Wolfstein, the Murderer

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Wolfstein, The Murderer; or, The Secrets of a Robber’s Cave is an 1850 chapbook based on Percy Bysshe Shelley’s 1811 Gothic horror novel St. Irvyne; or, The Rosicrucian.


The 1811 novel St. Irvyne, or, The Rosicrucian was republished by John Joseph Stockdale in 1822 following Shelley’s death. Two chapbooks were also published based on the novel. No publication date appeared on the title page.[1] The first chapbook version was entitled Wolfstein; or, The Mysterious Bandit and was published and printed by John Bailey at 116, Chancery Lane in London in 1822.[2][3][4][5] The chapbook was a condensed version of the novel in 20 pages.[6] The total length was 28 pages including the second story. Chapbooks were meant for popular consumption, serving the same function as a paperback would. The chapbook sold for sixpence.

Another more condensed twelve-page chapbook was published in 1850 by Thomas Redriffe in London entitled Wolfstein, the Murderer; or, The Secrets of a Robber's Cave: A Terrific Romance. To which is Added, The Two Serpents, an Oriental Apologue. The Ossian epigraph appeared on the title page: "A tale of horror, of murder, and of deeds done in darkness." Printed for Thomas Redriffe, Piccadilly. The price was "Two Pence". Printed by William Bethell, 10, Marshall-street, Liverpool. No date of publication appeared on the title page.[7][8] The story was six pages long, pages three through eight. The second story was four pages long, pages nine through twelve.

The frontispiece consisted of a drawing of Wolfstein confronted by a skeleton struck by lightning. He stands over the corpse of Serena. The drawing is a more condensed version of the 1822 frontispiece. The caption reads: "Deeper grew the gloom of the cavern, and darkness seemed to press around him. Suddenly a flash of lightning burst through the cavern, followed by thunder that appeared to convulse the universal fabric of nature; and borne on the sulphurous blast, the Prince of Terrors stood before him."

Plot Summary

The chapbook follows the plot of the first section of the novel St. Irvyne on the bandits but omits the second part featuring Frederic Nempere in Geneva. The account is radically condensed.

The name of Cavigni, leader of the bandits, is changed to Stiletto. The name of Megalena is changed to Serena. The character of Ginotti, the Rosicrucian alchemist, does not appear.

The opening scene is of a raging thunderstorm. Wolfstein is a wanderer in the Swiss Alps who seeks cover from the storm. He is a distraught outcast who plans to commit suicide. A group of monks carrying a body for burial in a torch-light procession runs into him and saves his life.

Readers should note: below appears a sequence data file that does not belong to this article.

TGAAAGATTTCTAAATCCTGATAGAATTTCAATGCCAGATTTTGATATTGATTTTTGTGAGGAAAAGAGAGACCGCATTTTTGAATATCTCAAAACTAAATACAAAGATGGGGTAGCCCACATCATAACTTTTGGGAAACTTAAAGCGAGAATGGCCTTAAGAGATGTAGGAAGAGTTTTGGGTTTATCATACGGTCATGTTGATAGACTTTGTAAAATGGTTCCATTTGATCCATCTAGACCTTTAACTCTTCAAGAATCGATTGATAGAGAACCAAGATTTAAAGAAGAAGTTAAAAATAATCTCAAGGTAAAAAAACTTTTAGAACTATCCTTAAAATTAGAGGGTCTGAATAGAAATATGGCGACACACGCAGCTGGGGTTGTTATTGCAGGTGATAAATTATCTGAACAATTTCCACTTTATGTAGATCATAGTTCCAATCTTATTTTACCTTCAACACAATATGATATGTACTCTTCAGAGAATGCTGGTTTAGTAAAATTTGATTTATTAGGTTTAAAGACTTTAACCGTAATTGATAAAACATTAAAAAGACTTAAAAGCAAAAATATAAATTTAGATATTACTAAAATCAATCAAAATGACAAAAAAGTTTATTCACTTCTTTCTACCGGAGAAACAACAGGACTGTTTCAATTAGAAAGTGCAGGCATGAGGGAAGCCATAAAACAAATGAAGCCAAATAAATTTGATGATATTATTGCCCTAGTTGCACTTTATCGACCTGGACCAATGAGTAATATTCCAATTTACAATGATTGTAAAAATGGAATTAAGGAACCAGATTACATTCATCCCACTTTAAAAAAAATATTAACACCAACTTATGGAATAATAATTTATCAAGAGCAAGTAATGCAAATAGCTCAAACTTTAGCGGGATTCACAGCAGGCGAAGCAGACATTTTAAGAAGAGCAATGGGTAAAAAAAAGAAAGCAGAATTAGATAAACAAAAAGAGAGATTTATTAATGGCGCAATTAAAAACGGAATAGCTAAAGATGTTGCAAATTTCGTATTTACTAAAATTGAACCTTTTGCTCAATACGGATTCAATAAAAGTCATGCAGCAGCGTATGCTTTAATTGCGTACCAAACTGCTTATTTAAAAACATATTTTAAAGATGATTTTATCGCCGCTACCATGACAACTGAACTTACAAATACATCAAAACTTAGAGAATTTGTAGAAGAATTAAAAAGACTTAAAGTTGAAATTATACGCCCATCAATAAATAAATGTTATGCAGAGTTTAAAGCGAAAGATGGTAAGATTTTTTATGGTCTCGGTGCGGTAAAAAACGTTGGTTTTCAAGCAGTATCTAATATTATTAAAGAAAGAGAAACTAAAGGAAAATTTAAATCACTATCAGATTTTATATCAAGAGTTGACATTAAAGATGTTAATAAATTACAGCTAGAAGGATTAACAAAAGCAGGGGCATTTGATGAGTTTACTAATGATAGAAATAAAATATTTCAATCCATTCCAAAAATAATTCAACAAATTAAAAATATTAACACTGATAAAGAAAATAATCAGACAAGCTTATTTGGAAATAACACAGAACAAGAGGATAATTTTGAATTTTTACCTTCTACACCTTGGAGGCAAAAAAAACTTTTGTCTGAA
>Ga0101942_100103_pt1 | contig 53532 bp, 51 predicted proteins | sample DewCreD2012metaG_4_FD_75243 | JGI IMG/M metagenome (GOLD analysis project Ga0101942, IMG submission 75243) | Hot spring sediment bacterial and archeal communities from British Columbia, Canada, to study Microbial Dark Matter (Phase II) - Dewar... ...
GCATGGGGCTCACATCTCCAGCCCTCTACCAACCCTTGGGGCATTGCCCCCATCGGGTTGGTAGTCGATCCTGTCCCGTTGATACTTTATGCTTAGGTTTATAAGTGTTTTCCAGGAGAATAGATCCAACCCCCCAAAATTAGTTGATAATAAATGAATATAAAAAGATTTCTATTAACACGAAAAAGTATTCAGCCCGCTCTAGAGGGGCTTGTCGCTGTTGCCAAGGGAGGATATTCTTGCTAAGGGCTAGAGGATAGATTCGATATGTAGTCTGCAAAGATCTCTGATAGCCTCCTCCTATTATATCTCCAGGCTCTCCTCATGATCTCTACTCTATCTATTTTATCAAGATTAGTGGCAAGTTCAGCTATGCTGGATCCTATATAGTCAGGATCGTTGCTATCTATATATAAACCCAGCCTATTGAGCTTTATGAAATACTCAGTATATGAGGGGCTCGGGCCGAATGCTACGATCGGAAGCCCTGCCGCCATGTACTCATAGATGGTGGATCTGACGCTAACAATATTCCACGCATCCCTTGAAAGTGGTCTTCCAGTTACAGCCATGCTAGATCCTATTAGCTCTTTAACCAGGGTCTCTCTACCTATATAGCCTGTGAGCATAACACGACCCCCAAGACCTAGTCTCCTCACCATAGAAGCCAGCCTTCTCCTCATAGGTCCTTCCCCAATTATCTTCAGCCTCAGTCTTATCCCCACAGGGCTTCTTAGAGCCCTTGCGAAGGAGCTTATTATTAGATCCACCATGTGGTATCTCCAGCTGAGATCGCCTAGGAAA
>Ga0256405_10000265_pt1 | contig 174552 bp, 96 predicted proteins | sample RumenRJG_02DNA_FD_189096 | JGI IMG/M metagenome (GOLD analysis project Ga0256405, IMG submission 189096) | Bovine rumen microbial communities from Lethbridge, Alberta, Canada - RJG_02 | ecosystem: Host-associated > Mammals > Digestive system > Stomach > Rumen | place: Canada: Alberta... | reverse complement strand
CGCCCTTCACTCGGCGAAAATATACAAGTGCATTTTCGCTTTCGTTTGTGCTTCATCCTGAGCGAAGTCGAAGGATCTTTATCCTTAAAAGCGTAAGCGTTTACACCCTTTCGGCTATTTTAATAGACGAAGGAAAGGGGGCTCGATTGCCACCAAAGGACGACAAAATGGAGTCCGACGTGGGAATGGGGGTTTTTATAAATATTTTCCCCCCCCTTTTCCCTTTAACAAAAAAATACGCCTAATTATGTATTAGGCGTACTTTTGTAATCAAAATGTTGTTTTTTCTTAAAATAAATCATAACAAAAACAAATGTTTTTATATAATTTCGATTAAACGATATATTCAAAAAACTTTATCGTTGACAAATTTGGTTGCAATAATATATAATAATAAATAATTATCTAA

Bandits then attack them. Wolfstein is accepted as a member of the bandits. He becomes used to a life of crime. But a rivalry develops between him and Stilleto over Serena. He decides to poison the chief by secretly placing a white powder in his wine. Stiletto drinks the poison and dies.

Wolfstein is subsequently elected Captain by the other bandits after the murder of Stiletto. He then is racked by dreams of the murdered Cavigni which fill him with dread and foreboding. Days after the murder, Wolfstein seeks to seduce Serena. He observes her in prayer. She refuses his advances and pulls out a dagger. In response, Wolfstein unsheaths his sword and stabs her to death.

Thunder was heard in the cell. The Prince of Terror then appeared before him. A “strange and unnatural stench” infused the room as “the yawning gulf of hell” swallowed Wolfstein as blue flames swirled around his body.

The final paragraph concludes with a moral of the story. Plunging into despair and indulging in crime are not the ways to confront misfortune. The tenets of morality and truth should be diligently followed. Only “misery, disgrace and ruin” result when these principles are ignored.



  • Behrendt, Stephen C. Edited by, with Introduction, and notes. Zastrozzi and St. Irvyne. Peterborough, ON, Canada: Broadview Press, 2002. Behrendt gives a publication date between 1815-1818.
  • Block, Andrew. The English Novel, 1740-1850: A Catalogue Including Prose Romances, Short Stories, and Translations of Foreign Fiction. London: Grafton, 1939, p. 266. Block gives a publication date of 1820.
  • O’Neill, Michael, and Anthony Howe, edited by, with the assistance of Madeleine Callahan. The Oxford Handbook of Percy Bysshe Shelley. Oxford, UK: Oxford University Press, 2013, p. 199.
  • Summers, Montague. A Gothic Bibliography. London: The Fortune Press, 1940, p. 561. A publication date of circa 1800 is given.
  • Tichelaar, Tyler R. The Gothic Wanderer: From Transgression to Redemption. Gothic Literature from 1794 --- present. Ann Arbor, MI: Modern History Press, 2012, "Rosicrucian Elements in Frankenstein," p. 131.